Olga V. Sergeeva, Assistant at the Department of Sociology of Culture and Communication (Faculty of Sociology, St. Petersburg State University), dedicated her report to the possibilities for sociological analysis to develop in the field of video games. So if you enquire into the amount of time spent on playing video games, you could figure out how love of video games can turn into addiction. The other topic is analysis of body perception among gamers. According to Olga V. Sergeeva, computer game scholars see avatars as some kind of body assistive devices that lead to heightened sensuousness and the feeling of ambivalence. As we are getting more engaged with video games we can see how our game body is developing, which manifests itself in better control of the player character. Video games are very immersive which makes them powerful simulators in constructing social actions of individuals. For example, they can foster practices of anti-corruption behavior. The report also suggested other subjects of sociological analysis such as the interrelation between pace of life in cities and video games; the way video games influence people’s cultural tastes; as well as the game industry development in relation to globalization, corporate life and the impact of transmedia storytelling.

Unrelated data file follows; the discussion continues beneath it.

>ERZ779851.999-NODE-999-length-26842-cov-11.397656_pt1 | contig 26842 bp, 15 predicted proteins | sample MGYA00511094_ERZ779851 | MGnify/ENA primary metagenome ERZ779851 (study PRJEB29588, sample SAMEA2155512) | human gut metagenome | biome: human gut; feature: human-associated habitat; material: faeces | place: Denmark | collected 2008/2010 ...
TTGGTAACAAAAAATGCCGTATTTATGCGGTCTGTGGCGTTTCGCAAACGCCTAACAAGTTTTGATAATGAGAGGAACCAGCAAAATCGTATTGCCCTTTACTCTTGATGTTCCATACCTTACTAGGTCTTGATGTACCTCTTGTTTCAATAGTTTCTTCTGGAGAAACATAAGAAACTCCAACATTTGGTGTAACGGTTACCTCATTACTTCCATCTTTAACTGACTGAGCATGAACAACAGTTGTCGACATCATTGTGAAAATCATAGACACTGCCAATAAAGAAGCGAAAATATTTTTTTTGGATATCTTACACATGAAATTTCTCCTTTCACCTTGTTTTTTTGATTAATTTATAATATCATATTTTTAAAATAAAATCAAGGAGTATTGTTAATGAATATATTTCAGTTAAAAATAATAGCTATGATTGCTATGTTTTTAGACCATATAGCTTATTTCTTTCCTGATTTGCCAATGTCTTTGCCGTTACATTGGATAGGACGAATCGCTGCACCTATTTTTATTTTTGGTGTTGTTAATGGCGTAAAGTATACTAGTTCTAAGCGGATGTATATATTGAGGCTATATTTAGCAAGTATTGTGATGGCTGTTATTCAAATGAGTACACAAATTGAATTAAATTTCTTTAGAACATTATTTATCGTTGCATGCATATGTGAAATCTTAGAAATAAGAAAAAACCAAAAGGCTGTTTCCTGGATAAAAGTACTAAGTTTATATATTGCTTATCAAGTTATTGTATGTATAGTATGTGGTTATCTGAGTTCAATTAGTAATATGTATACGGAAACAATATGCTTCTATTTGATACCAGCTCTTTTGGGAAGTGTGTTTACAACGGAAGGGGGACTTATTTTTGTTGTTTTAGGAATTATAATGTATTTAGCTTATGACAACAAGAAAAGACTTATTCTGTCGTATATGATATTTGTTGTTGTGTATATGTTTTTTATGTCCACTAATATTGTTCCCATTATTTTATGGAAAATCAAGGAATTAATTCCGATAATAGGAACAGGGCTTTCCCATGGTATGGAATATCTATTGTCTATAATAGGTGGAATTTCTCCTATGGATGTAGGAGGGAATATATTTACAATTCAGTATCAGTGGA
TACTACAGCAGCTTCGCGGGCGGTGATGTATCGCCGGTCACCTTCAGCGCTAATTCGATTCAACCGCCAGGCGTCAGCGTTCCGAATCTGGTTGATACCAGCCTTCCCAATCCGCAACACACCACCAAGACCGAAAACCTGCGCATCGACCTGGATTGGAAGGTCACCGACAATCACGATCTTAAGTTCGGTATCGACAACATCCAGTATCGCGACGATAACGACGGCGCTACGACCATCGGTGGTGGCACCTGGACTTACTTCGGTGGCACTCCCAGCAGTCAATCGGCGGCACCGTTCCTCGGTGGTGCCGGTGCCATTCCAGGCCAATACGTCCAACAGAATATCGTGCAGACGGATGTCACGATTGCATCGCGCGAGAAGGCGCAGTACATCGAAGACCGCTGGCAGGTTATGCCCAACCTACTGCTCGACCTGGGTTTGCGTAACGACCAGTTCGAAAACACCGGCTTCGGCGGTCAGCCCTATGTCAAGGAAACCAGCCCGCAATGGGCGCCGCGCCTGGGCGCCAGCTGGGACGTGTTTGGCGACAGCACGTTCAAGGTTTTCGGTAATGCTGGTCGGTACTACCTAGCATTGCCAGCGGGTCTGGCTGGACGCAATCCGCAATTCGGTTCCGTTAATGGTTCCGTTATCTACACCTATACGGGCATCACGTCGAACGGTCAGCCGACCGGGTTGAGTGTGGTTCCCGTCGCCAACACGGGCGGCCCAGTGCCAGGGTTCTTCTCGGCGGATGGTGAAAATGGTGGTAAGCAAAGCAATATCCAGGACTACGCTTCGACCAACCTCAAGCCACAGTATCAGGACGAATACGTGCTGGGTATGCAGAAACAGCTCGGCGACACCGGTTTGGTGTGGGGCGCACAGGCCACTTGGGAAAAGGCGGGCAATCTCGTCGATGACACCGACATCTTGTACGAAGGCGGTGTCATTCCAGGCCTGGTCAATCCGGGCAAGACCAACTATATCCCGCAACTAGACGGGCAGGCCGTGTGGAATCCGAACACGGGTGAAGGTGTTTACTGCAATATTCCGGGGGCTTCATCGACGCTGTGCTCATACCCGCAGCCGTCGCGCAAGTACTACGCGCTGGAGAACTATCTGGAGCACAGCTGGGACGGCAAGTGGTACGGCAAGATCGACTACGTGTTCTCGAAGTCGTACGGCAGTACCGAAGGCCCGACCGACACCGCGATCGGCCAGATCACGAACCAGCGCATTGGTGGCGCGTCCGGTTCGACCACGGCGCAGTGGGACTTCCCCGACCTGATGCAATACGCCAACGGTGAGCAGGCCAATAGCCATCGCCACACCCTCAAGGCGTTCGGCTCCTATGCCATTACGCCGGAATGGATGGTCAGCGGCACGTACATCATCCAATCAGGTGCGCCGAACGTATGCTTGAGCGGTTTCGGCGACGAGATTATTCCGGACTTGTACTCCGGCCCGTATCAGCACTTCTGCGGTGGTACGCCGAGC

Vladimir V. Kalashnikov, distinguished professor of ETU “LETI”, professor at the Department of History of Culture, Sate and Law, associated his report with the 25th anniversary of the Russian Federal Assembly. He talked about main milestones in the development of Russian parliamentary system namely Novgorod veche, Zemsky Sobor, as well as the parliament system during the era of Russian revolutions in the early 20th century.